Treasure Trove A Collection of ICSE Short Stories Workbook Answers Chapter 2 Notes Old Man at the Bridge – ICSE Class 10, 9 English
About the Author
Nobel Prize winner Ernest Hemingway is seen as one of the great American 20th century novelists, and is known for works like A Farewell to Arms and The Old Man and the Sea.
Ernest Hemingway (1899-1961), was born in Oak Park, Illinois and started his career as a writer in a newspaper office in Kansas City at the age of seventeen. After the United States entered the First World War, he joined a volunteer ambulance unit in the Italian army. Sewing at the front, he was wounded, was decorated by the Italian Government, and spent considerable time in hospitals. After his return to the United States, he became a reporter for Canadian and American newspapers and was soon TT’’” back to Europe to cover such events as the Greek Revolution. During the twenties, Hemingway became a member of the group of expatriate Americans in Paris, which he described in his first important work, The Sun Also Rises (1926). Equally successful was A Farewell to Anns (1929), the study of an American ambulance officer’s disillusionment in the war and his role as a deserter. Hemingway used his experiences as a reporter during the civil war in Spain as the background for his most ambitious novel, For Whom the Bell Tolls (1940). Among his later works, the most outstanding is the short novel, The Old Man and the Sea (1952), the story of an old fisherman’s journey, his long and lonely struggle With a fish and the sea, and his victory in defeat. Hemingway – himself a great sportsman – liked to portray soldiers, hunters, bullfighters – tough, at times primitive people whose courage and honesty are set against the brutal ways of modern society, and who in this confrontation lose hope and faith. His straightforward prose, his spare dialogue, and his.predilection for understatement are particularly effective in his short stories, some of which are collected in Men Without Women (1927) and The Fifth Column and the First Forty-Nine Stories (1938). Early on the morning of July 2, 1961, Ernest Hemingway committed suicide in his Ketchum home.
Hemingway left behind an impressive body of work and an iconic style that still influences writers today. His personality and constant pursuit of adventure loomed almost as large as his creative talent.
When asked by George Plimpton about the function of his art, Hemingway proved once again to be a master of the “one true sentence”: “From things that have happened and from things as they exist and from all things that you know and all those you cannot know, you make something through your invention that is not a representation but a whole new thing truer than anything true and alive, and you make it alive, and if you make it well enough, you give it immortality.”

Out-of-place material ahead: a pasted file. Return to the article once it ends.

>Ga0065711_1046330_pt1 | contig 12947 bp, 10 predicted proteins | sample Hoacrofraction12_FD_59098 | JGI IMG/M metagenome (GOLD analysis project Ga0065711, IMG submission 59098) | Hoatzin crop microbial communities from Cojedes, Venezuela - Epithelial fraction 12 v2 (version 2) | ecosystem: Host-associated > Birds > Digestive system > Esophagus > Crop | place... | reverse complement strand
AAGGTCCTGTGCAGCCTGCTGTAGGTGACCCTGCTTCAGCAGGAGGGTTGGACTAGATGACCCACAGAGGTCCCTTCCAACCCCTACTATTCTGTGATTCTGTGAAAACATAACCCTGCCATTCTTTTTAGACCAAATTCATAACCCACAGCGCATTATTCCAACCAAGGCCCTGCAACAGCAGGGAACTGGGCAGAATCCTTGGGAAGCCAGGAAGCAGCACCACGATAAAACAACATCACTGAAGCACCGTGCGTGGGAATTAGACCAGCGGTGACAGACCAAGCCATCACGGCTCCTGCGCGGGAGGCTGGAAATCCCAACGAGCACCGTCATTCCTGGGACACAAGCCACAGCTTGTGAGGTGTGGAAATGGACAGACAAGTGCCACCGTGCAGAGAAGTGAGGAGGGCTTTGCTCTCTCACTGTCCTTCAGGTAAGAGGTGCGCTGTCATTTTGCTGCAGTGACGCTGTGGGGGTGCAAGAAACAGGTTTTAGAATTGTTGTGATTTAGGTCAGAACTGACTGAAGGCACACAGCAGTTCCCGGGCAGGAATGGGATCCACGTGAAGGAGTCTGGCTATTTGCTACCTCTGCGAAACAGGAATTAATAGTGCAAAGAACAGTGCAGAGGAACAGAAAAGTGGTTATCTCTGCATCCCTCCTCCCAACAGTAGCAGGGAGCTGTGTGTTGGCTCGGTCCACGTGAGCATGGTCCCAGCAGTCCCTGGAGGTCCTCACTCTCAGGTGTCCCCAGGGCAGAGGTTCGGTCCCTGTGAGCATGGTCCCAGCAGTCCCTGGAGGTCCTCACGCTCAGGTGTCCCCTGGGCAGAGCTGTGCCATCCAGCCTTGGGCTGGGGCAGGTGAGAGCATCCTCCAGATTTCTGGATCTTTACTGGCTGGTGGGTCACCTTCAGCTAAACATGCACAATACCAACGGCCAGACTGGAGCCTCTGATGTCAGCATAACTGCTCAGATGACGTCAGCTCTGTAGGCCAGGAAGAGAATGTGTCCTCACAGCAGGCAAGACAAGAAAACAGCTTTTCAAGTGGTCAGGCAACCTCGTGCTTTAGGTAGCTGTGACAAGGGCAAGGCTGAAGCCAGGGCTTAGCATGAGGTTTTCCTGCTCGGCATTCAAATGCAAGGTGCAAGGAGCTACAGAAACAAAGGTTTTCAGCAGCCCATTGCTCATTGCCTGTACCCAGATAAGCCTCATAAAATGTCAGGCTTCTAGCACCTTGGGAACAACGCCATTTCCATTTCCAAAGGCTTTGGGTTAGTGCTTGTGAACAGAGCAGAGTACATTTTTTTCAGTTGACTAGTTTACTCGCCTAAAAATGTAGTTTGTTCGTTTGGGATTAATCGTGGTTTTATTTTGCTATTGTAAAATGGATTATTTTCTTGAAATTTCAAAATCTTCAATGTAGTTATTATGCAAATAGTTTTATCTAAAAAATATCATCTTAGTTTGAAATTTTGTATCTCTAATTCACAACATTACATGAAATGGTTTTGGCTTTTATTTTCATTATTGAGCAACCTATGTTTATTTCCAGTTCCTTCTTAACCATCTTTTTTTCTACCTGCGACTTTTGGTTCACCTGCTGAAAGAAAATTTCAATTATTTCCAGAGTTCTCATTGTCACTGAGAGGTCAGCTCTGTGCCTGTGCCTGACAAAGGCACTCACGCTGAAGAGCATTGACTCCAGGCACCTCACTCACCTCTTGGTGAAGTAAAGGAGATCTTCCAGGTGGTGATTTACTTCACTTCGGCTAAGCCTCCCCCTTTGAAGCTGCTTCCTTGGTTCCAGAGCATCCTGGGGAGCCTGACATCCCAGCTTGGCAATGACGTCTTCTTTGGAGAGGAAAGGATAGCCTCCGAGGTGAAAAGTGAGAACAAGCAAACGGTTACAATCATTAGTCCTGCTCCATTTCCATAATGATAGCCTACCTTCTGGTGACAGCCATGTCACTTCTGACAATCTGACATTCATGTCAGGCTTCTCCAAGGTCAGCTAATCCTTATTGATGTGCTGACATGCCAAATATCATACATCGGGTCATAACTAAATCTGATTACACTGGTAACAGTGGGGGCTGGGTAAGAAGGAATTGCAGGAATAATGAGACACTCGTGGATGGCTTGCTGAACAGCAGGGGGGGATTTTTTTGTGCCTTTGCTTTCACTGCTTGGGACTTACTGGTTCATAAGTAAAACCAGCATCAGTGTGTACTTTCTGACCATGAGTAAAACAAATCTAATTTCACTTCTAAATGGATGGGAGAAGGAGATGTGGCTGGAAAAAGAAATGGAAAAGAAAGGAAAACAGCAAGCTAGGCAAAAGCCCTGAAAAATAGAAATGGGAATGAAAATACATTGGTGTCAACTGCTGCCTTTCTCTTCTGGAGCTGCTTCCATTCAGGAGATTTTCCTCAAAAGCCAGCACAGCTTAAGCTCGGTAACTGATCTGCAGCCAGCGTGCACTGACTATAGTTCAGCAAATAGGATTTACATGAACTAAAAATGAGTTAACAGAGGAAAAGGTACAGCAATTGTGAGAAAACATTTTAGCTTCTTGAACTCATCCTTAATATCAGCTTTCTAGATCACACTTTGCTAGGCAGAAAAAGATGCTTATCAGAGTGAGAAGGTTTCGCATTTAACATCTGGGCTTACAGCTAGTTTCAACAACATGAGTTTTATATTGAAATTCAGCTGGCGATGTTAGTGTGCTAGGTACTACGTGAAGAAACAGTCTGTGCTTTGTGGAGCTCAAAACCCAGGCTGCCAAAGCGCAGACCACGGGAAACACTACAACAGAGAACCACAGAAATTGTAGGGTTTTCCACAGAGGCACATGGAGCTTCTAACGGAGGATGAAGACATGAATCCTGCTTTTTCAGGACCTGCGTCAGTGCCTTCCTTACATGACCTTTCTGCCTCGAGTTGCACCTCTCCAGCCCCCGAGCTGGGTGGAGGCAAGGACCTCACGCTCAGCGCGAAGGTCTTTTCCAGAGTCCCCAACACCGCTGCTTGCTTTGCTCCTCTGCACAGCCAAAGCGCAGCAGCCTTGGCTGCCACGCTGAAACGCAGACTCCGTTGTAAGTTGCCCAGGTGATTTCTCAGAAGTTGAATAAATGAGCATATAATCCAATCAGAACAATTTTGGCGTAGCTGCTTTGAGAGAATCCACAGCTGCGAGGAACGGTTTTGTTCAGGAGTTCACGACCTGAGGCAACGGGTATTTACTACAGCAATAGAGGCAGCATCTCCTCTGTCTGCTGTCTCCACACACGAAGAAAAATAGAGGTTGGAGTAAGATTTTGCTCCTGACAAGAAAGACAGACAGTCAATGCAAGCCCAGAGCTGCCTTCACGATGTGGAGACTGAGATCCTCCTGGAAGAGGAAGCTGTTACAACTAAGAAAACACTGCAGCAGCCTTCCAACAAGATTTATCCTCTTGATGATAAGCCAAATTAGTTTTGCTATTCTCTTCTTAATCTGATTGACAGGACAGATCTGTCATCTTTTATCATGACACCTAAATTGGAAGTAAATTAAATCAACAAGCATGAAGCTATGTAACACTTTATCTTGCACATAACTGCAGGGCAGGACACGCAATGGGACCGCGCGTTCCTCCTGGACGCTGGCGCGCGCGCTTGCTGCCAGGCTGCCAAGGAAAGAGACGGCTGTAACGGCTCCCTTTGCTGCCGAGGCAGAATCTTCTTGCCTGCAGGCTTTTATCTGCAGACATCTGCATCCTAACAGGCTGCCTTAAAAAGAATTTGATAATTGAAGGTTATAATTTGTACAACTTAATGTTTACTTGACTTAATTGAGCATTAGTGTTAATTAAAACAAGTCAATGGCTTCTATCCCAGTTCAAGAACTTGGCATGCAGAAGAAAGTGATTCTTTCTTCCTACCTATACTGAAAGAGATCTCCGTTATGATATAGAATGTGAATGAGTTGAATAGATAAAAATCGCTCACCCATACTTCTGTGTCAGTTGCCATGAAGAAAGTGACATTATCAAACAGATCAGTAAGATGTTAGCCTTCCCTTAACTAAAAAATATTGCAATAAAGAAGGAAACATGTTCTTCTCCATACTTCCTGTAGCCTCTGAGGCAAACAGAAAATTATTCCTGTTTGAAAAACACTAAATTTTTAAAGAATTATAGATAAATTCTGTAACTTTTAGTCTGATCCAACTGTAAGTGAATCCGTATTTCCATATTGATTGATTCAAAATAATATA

About the Story
Ernest Hemingway’s economical short story “Old Man at the Bridge” first appeared in Ken Magazine (Volume 1, Number 4, May 19, 1938) prior to its later publication in the book The Fifth Column and the First Forty-Nine Stories, also published in 1938. The Fifth Column is Hemingway’s only full-length play and also includes all of his previously published short stories.
At just two pages in length, “The Old Man at the Bridge” is one of Hemingway’s shortest tales. It is based upon an Easter Sunday stopover at the Ebro River during his coverage of the Spanish Civil War in April 1938. Although employed by the North American Newspaper Association (NANA), Hemingway apparently decided to submit it to Ken Magazine as a short story instead of using it as a news article.
In the middle of a military action, an army scout encounters an old man at a bridge where people are crossing to escape the war zone. The scout engages the old man in conversation and by the end of it, he realizes the old man is not going to move and will probably die at the bridge.
‘Old Man at the Bridge’ demonstrates the power of narrative art. It takes a small, ordinary detail in a situation and by the art of story-telling transforms it into a powerful story about the tragedy of war. The old man becomes a symbol of the countless civilian victims of war— those “without politics.” The old man is going to die at the bridge— displaced, disoriented, alone. He’s not a cat, nor a dove, but a goat—who was “only taking care of animals.”
Another theme in Hemingway’s The Old Man at the Bridge is sense of duty. The old man, whom the soldier meets at the bridge, feels it is his duty to act as a shepherd, and watch over his flock. The old man believes that he must watch over the four doves, the cat, and the two goats in San Carlos.
The young soldier feels that it is his duty to carry out the orders of the evacuation to ensure overall success in the war. Although he encounters the old man at the bridge and feels some empathy for him, the soldier does nothing to aid the old man. The old man is tired and old, yet the soldier does nothing for him, opting to adhere to his sense of duty to the military and obey his orders.
The old man places the needs of other living things over his own well being and the need to save himself. Though, he does leave the living things behind, it is due to the fact of old age and the forced evacuation. He would have taken care of them otherwise. The old man represents nature and morality. His duty is to care for nature.
The soldier places the need of the man made and unnatural as his priority. He offers a kind ear to the old man but does nothing physically to change the old man’s situation.
While the soldier has orders, he could have take a moral point of view in the old man’s dilemma. The young soldier represents man’s neglect 01 nature and tendency toward war or violence.
Highlights of Speech/or Summary